The eas­i­er it is for peo­ple to find rel­e­vant infor­ma­tion, the greater the chances of them hang­ing around.

6. Market to the right people

Social is all the rage these days, but email mar­ket­ing is still a great way of reach­ing the right peo­ple.

When you have access to people’s inbox­es, you are able to talk to them at length, link them to all the great down­load­able resources you have put togeth­er and share with­out wor­ry­ing about char­ac­ter lim­its.

It gives your busi­ness a spot­light, so to speak. Also, every­one checks their email every day. Make the most of this won­der­ful medi­um to nur­ture leads and build rela­tion­ships with the peo­ple you would want to do busi­ness with. Lead them back to your blog/YouTube video where all the action is tak­ing place.

There is no right or wrong plat­form for mar­ket­ing. Find what works the best for you. Some peo­ple have been able to pro­cure and nur­ture leads from Quo­ra, Red­dit, even LinkedIn.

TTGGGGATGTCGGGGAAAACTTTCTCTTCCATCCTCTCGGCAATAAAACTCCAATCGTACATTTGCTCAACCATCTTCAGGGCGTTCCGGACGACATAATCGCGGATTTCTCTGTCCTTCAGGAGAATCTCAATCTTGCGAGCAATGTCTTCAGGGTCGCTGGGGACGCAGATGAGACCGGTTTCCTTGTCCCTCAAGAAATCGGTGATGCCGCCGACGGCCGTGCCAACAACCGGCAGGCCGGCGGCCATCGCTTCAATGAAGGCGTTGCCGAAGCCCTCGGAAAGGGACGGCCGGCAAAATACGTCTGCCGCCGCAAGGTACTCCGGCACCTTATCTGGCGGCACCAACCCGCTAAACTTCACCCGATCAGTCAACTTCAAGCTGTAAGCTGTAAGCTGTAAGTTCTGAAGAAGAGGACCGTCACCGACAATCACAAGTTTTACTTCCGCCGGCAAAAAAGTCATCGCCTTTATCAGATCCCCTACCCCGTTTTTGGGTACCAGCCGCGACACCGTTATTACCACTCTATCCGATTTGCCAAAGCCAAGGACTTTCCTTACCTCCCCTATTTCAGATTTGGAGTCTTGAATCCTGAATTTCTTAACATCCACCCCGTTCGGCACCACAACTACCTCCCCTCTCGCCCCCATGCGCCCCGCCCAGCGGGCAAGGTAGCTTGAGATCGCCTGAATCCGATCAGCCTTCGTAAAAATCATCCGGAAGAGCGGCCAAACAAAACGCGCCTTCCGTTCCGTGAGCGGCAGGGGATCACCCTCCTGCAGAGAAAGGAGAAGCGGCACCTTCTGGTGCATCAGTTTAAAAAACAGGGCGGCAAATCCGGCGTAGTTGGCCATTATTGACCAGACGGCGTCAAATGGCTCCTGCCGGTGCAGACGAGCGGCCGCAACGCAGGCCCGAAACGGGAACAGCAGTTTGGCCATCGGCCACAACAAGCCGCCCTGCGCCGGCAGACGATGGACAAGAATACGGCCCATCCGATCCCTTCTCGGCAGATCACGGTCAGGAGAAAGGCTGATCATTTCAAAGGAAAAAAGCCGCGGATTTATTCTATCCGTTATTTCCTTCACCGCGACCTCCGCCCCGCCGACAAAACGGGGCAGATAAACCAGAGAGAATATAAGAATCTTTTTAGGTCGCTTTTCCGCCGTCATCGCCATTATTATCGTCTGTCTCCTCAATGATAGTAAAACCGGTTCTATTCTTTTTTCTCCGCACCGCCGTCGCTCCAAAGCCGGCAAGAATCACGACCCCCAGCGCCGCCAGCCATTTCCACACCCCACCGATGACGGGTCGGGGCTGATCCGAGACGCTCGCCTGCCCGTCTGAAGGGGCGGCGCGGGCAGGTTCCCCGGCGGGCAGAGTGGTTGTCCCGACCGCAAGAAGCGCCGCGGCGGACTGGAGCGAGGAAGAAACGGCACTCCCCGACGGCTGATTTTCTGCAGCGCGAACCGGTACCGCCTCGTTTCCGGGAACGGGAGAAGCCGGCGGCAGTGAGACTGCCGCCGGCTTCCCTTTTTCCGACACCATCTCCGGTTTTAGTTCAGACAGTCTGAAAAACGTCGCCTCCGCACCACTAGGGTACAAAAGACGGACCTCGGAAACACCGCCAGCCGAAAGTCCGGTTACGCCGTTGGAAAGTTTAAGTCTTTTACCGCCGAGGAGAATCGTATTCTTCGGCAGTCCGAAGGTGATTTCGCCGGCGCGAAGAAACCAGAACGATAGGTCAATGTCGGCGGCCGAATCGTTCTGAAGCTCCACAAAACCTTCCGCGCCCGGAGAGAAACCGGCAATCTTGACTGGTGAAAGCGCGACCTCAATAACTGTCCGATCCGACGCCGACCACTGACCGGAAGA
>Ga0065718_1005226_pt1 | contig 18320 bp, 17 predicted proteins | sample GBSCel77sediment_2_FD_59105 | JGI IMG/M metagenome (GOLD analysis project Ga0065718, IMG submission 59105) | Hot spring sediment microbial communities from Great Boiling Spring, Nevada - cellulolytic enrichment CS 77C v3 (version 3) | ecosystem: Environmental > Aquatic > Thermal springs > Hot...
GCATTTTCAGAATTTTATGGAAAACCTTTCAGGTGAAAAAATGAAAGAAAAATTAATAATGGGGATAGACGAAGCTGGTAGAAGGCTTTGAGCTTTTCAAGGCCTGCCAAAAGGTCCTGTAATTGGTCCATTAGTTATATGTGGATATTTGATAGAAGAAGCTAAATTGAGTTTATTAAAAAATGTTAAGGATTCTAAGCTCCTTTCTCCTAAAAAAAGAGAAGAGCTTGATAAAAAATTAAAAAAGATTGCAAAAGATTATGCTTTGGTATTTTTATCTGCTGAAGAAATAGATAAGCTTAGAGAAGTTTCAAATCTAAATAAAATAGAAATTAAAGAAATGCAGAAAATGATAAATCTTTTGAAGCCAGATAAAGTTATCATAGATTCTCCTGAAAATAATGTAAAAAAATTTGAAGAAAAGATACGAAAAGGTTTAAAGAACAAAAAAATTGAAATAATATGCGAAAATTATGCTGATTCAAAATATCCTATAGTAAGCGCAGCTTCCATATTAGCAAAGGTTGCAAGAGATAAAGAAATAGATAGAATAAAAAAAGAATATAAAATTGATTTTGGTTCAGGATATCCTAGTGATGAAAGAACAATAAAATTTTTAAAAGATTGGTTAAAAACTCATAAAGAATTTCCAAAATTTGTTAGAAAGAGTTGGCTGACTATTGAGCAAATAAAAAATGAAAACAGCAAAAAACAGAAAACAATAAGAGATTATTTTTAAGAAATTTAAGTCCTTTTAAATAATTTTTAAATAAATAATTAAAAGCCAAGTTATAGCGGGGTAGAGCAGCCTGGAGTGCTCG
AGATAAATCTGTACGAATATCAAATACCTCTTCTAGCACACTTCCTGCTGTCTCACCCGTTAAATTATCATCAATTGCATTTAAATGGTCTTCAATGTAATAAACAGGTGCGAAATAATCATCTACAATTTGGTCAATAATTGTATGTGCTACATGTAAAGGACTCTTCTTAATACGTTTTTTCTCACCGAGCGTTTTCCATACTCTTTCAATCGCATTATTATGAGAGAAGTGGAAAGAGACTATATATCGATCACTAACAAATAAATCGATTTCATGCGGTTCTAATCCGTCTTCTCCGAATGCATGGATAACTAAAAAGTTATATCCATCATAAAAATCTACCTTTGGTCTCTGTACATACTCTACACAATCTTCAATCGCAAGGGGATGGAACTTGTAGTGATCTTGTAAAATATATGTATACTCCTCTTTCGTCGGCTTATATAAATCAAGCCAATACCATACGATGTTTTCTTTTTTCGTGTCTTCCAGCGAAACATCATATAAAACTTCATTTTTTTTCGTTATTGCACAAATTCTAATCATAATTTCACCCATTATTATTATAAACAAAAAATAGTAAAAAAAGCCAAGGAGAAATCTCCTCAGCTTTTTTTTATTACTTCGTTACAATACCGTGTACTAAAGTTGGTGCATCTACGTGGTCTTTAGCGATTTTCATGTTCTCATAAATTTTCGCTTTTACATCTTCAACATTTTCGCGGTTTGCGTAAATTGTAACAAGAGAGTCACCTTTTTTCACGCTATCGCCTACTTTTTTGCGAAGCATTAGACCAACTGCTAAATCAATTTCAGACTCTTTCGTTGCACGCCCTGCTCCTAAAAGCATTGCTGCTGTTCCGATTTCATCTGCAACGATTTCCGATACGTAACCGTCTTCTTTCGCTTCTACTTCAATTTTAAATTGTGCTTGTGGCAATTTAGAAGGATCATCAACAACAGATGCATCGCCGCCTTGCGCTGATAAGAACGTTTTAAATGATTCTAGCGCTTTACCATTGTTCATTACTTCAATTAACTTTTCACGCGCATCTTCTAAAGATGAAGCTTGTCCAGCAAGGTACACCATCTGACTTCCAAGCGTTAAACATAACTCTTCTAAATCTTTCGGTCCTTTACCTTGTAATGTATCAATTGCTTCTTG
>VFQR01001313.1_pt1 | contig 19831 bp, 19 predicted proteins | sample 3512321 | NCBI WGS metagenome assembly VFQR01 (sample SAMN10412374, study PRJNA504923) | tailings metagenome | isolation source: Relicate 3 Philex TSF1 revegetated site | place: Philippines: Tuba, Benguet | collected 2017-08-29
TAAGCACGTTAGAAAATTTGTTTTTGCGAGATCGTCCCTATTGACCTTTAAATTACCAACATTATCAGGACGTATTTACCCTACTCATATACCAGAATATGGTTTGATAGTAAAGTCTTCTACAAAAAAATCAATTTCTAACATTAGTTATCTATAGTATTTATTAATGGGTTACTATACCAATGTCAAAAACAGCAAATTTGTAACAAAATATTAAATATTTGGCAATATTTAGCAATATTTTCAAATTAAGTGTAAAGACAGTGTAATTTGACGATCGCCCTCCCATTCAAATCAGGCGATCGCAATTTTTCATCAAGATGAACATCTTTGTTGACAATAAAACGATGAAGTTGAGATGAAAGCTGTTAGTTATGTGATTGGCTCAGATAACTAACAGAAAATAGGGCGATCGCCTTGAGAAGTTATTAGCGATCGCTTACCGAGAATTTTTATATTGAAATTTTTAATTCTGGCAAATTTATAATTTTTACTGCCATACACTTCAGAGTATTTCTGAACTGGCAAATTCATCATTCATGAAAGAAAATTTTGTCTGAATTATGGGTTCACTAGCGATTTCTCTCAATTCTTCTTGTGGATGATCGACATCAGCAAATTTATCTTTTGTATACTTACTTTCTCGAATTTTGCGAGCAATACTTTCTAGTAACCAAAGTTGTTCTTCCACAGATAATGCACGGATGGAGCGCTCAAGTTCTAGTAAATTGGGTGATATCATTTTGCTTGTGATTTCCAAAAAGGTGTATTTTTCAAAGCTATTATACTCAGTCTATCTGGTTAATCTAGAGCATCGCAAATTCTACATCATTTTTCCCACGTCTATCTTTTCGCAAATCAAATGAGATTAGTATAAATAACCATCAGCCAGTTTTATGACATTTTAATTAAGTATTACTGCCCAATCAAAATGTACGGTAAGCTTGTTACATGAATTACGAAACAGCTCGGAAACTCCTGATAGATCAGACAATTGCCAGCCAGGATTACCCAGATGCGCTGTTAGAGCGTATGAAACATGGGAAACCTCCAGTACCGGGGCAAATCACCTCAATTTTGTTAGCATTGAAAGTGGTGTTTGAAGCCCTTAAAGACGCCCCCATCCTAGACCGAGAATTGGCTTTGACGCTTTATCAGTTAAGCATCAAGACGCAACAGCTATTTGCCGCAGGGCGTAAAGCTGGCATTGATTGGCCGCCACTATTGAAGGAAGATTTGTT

7. Make the readers feel heard

As a webmaster/business own­er, your par­tic­i­pa­tion will lead the way. If you don’t have the time, put some­one in charge of respond­ing to com­ments, answer­ing ques­tions, and in gen­er­al encour­ag­ing par­tic­i­pa­tion from read­ers.

8. Find your best platform

Some web­sites are able to gen­er­ate great con­ver­sa­tions right there on their blogs, oth­ers see detailed par­tic­i­pa­tion on social.

For some Face­book leads the way, for oth­ers Twit­ter is more excit­ing.

As you build a com­mu­ni­ty, you will have to exper­i­ment in order to find the plat­form that suits its par­tic­i­pants the best, or the one which encour­ages them to par­tic­i­pate more.

Don’t get too attached to any one plat­form – be pre­pared to move with your audi­ence. Per­haps they have become less active on Twit­ter, but are con­vers­ing and shar­ing more on Insta­gram or Snapchat.

9. Keep innovating and evolving

There is such a thing as too much of the same old, even if this same old was awe­some to begin with.

We have seen this with our favorite web­sites. We have seen this with our favorite Hol­ly­wood actors, too!

Your ideas might have sound­ed ground-break­ing in the begin­ning. But once they have been around for a cou­ple of years and you haven’t done much to build on them, they might lost the charm for the audi­ence.

Peo­ple need rea­sons to keep com­ing back to a blog with the same lev­el of enthu­si­asm as before. Google rewards fresh con­tent as well.